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post #21 of 979 Old 06-16-2014, 07:11 AM - Thread Starter
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The "panel lottery" is not about uniformity issues with a specific make and size of panel. Its about different panels being used on the same make and model (for example an S-PVA and a AUO MVA panel on the same Samsung LCD say like the 40F6300). Sony and LG have also been known to do this....but much more rarely.
OK got it, I guess I've read people misusing the term. Then again, it's not exactly inaccurate to use the term the way I did.

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post #22 of 979 Old 06-16-2014, 07:12 AM
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The "panel lottery" is not about uniformity issues with a specific make and size of panel. Its about different panels being used on the same make and model (for example an S-PVA and a AUO MVA panel on the same Samsung LCD say like the 40F6300). Sony and LG have also been known to do this....but much more rarely.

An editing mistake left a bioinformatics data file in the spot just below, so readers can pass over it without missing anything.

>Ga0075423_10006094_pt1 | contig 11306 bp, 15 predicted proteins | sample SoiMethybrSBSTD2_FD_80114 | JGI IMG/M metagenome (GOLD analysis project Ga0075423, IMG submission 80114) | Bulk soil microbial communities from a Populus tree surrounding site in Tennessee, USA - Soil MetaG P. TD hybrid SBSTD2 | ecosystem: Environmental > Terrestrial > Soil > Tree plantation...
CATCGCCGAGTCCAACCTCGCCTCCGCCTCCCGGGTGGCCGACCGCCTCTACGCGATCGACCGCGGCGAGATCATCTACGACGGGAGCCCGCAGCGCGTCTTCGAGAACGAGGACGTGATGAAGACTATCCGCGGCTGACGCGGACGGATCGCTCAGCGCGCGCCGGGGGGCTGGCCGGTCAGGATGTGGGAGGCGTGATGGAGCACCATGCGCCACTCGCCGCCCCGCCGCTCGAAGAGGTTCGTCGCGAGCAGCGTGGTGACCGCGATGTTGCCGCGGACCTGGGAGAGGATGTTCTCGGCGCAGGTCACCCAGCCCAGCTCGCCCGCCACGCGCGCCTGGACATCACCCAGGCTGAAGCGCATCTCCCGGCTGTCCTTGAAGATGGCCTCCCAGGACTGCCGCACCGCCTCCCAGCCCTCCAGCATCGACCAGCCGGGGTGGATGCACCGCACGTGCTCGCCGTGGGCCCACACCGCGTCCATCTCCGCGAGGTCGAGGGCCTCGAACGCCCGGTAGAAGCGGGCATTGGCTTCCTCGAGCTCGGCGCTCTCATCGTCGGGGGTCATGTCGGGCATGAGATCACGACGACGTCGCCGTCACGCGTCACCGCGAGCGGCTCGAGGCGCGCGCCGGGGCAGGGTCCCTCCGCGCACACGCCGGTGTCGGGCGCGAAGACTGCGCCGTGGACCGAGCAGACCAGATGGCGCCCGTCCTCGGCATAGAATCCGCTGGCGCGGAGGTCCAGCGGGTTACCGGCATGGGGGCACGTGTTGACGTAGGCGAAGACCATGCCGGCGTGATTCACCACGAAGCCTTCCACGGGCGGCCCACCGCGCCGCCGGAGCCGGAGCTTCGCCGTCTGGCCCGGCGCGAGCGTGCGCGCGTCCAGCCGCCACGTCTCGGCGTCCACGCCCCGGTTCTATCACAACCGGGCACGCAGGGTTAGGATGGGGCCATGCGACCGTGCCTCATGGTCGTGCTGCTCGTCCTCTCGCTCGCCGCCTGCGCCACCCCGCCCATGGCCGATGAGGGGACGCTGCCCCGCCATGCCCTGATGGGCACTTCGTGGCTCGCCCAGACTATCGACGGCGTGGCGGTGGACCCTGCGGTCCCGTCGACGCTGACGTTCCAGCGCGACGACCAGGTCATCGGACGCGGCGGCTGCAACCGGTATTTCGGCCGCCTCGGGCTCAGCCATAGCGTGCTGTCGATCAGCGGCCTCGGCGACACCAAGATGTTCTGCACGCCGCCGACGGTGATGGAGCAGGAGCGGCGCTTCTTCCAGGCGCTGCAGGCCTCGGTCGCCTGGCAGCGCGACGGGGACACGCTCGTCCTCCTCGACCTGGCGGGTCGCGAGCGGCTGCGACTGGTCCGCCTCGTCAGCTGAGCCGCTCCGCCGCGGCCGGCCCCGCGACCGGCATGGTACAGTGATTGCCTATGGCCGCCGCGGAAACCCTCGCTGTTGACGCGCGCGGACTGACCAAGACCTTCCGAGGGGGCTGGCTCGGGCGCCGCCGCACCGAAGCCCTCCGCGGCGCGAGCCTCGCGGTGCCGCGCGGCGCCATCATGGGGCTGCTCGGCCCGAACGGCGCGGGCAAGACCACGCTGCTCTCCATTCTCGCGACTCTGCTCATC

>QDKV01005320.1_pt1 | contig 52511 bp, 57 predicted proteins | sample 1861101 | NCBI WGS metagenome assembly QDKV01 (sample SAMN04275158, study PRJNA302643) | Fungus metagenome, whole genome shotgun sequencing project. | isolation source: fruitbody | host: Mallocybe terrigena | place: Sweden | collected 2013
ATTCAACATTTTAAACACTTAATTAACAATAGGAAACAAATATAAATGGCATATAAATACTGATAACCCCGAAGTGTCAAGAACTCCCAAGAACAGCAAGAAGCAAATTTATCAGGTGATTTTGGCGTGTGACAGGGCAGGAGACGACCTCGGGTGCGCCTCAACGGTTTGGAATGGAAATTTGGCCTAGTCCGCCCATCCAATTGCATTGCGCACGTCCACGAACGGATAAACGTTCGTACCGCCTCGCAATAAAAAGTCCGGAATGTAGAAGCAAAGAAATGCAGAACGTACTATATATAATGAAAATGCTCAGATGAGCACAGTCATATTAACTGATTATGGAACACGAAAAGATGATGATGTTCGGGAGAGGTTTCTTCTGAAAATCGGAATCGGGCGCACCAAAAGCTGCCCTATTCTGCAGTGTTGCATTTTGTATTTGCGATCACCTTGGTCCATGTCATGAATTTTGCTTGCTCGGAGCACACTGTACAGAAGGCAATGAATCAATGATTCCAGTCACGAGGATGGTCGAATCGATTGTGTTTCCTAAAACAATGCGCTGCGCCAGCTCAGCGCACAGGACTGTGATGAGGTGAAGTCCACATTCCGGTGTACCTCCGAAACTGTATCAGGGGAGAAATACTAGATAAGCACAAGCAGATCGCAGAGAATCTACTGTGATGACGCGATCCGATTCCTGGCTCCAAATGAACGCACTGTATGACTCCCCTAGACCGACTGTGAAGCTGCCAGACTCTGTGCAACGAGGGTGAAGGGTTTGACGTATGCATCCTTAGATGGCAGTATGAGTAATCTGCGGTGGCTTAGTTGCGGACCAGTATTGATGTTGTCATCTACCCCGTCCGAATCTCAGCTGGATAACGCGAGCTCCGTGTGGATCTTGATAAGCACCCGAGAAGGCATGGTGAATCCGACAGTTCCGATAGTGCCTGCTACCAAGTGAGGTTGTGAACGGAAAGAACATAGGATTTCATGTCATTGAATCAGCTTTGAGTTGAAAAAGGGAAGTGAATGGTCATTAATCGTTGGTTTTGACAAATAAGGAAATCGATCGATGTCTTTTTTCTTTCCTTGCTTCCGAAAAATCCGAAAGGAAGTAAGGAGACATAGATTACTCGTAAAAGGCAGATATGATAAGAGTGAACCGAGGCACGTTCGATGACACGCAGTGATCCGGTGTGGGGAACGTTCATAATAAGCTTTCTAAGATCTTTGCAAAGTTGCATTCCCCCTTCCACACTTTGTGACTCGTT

The panel lottery does in fact consist of different panels but it is also a lottery even if the makes are the same as each panel can consist of different flaws. So in essence you are playing a lottery in not knowing what you are going to get even if a certain size only consists of one manufactured panel.

You are playing a lottery of getting a good panel or a flawed one. Every panel can vary so much from the next.
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post #23 of 979 Old 06-16-2014, 07:17 AM - Thread Starter
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I do have a question to the below statement you made.

"Before I committed to the plasma purchase, I sent an email to a very well-known TV reviewer and asked, "For a 60-inch TV under $1000, Vizio E or Samsung F5300?" The reply I received was, "Vizio E all the way." At that moment, I knew that plasma was essentially a dead technology, so what did I do? I went out and bought the F5300 from my local Best Buy."

What was the reason for the reviewer recommending the Vizio over the Samung all the way and what made made you go against his recommendation?